October 28, 2011 in Features

Grandkids’ online posts disturbing

Washington Post
 

Dear Carolyn: Several months ago, I found disturbing information on Facebook pages from two grandchildren (both adults). Other family members could view them, too, so no big secrets – except to their parents, who don’t access a computer. We discussed how to tell their father, who was totally oblivious to what his kids were really like. For example, he told me “Zack” had not had a drink in over two years, while Zack was on Facebook thanking his friends for the wonderful hangover for his birthday. I printed some of the pictures and messages. Then, my husband sent the prints to our son.

Were we so wrong to make them aware of what these “kids” were putting out there for everyone to see? – Just Wondering

Yes, you were so wrong. Not in the beginning, when you told your son that, ah, Zack has indeed had drinks; that was appropriate information to pass along and you delivered it in an appropriate way.

But beyond this is where I see a boundary*, and where you and your husband put pedal to floor.

*bound·a·ry (noun): something that marks a limit or border.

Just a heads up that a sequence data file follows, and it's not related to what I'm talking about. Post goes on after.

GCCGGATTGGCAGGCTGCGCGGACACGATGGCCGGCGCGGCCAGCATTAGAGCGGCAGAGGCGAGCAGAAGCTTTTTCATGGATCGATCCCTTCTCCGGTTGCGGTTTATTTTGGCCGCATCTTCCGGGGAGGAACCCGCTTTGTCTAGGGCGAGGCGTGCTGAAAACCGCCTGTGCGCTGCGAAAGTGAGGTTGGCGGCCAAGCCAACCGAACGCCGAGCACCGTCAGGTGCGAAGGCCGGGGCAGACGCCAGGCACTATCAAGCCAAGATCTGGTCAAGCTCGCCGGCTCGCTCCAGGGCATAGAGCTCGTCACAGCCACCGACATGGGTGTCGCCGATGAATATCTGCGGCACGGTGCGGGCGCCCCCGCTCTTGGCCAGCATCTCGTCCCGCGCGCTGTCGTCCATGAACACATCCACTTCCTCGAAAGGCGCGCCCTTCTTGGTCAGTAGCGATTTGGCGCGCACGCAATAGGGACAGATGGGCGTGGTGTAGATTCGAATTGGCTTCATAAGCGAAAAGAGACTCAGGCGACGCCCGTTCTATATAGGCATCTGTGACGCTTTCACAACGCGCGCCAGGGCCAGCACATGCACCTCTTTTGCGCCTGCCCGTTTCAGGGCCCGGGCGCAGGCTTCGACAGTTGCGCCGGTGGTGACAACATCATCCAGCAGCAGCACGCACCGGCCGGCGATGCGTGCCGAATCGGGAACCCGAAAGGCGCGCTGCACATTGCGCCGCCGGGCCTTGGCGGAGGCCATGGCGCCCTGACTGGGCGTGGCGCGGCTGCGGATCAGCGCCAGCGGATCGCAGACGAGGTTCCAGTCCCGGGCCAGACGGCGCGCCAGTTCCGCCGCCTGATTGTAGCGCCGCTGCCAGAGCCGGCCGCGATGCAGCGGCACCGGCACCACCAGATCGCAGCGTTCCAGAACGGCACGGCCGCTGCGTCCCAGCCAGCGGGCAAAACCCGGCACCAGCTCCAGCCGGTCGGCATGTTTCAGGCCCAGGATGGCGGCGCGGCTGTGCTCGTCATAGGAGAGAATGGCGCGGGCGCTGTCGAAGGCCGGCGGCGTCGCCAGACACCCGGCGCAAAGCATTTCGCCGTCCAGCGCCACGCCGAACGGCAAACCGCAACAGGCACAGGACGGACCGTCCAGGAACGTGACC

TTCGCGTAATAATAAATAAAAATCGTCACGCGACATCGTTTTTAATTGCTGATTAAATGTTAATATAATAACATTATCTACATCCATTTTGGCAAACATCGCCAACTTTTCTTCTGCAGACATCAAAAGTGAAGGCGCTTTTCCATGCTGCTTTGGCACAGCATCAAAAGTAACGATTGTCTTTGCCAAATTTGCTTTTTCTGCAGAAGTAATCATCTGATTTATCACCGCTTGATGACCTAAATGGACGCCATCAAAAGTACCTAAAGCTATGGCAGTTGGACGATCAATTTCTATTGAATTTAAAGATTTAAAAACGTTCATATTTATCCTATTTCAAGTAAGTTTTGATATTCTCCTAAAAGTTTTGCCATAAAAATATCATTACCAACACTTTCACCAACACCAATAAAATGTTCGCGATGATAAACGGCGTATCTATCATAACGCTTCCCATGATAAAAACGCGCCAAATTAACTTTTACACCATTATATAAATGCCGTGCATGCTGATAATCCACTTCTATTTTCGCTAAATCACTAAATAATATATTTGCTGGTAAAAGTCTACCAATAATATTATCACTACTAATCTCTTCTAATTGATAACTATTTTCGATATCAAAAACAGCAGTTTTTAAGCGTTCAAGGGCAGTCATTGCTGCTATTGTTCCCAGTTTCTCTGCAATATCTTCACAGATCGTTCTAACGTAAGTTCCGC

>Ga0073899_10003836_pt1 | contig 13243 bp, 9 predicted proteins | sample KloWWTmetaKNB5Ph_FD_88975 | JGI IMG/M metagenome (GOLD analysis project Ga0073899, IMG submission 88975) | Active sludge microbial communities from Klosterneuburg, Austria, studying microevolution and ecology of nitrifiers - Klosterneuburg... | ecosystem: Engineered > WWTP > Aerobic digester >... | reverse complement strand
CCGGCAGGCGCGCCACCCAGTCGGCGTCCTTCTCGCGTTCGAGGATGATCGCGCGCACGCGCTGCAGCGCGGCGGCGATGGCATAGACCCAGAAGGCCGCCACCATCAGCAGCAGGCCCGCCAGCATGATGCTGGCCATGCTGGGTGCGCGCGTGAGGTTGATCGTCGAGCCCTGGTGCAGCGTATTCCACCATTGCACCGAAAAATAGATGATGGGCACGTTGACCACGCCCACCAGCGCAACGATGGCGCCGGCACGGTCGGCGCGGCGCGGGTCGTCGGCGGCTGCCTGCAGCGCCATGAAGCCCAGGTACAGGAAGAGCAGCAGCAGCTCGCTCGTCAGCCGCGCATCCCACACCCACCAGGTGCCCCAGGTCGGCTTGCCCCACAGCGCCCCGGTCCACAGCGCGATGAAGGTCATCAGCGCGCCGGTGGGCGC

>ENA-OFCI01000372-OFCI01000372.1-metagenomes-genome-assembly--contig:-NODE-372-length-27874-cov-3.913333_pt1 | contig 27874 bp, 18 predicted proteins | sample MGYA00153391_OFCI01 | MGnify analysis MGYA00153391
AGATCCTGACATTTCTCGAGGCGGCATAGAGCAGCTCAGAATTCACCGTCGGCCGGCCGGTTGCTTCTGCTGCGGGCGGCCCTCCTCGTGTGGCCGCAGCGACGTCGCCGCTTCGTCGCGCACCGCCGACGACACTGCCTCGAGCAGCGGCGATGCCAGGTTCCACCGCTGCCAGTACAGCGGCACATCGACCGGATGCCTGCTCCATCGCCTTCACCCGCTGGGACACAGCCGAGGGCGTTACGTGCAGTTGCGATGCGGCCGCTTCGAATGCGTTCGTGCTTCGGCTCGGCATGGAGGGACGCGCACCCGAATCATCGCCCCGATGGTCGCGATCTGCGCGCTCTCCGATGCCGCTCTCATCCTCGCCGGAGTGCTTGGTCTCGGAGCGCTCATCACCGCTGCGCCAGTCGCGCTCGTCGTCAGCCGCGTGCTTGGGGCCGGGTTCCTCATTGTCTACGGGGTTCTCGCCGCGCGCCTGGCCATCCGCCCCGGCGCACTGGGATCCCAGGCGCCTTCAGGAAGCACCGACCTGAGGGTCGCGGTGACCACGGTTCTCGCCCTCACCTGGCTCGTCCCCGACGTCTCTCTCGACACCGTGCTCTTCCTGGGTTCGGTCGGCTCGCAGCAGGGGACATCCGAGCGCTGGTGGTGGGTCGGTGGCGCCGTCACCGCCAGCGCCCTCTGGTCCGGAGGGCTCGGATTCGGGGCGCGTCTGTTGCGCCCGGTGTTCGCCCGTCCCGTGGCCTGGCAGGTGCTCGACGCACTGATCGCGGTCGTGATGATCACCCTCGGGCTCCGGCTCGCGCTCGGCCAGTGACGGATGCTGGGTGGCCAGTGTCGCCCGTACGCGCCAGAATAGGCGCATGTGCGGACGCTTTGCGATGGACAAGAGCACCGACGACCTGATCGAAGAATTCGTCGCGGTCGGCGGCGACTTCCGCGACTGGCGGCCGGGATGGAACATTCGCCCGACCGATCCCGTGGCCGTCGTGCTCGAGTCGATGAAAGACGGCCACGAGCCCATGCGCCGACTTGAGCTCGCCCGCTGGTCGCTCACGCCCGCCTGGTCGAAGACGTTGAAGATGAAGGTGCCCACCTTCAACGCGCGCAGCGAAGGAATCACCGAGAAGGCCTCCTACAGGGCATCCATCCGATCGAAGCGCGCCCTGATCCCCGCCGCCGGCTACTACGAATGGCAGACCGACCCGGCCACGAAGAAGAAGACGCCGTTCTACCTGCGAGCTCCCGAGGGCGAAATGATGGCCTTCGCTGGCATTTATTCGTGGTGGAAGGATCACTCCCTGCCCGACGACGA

First, these are not minors. Their adult misbehavior is your business only if you see imminent danger. Facebook changes nothing about this dynamic of adulthood, choices and limits except to allow publication of the results.

If there’s one thing an advice columnist can appreciate, it’s the impulse to see everything as something you can fix. Wild grandkids? Tell their parents! Their parents won’t listen? Make them listen!

But it doesn’t work that way. Sometimes people choose to do things they shouldn’t. And when your grandkids chose to do and your son chose to ignore, that was your cue to recognize the limits of your ability to change them. And to apologize now, fully, for doing so.


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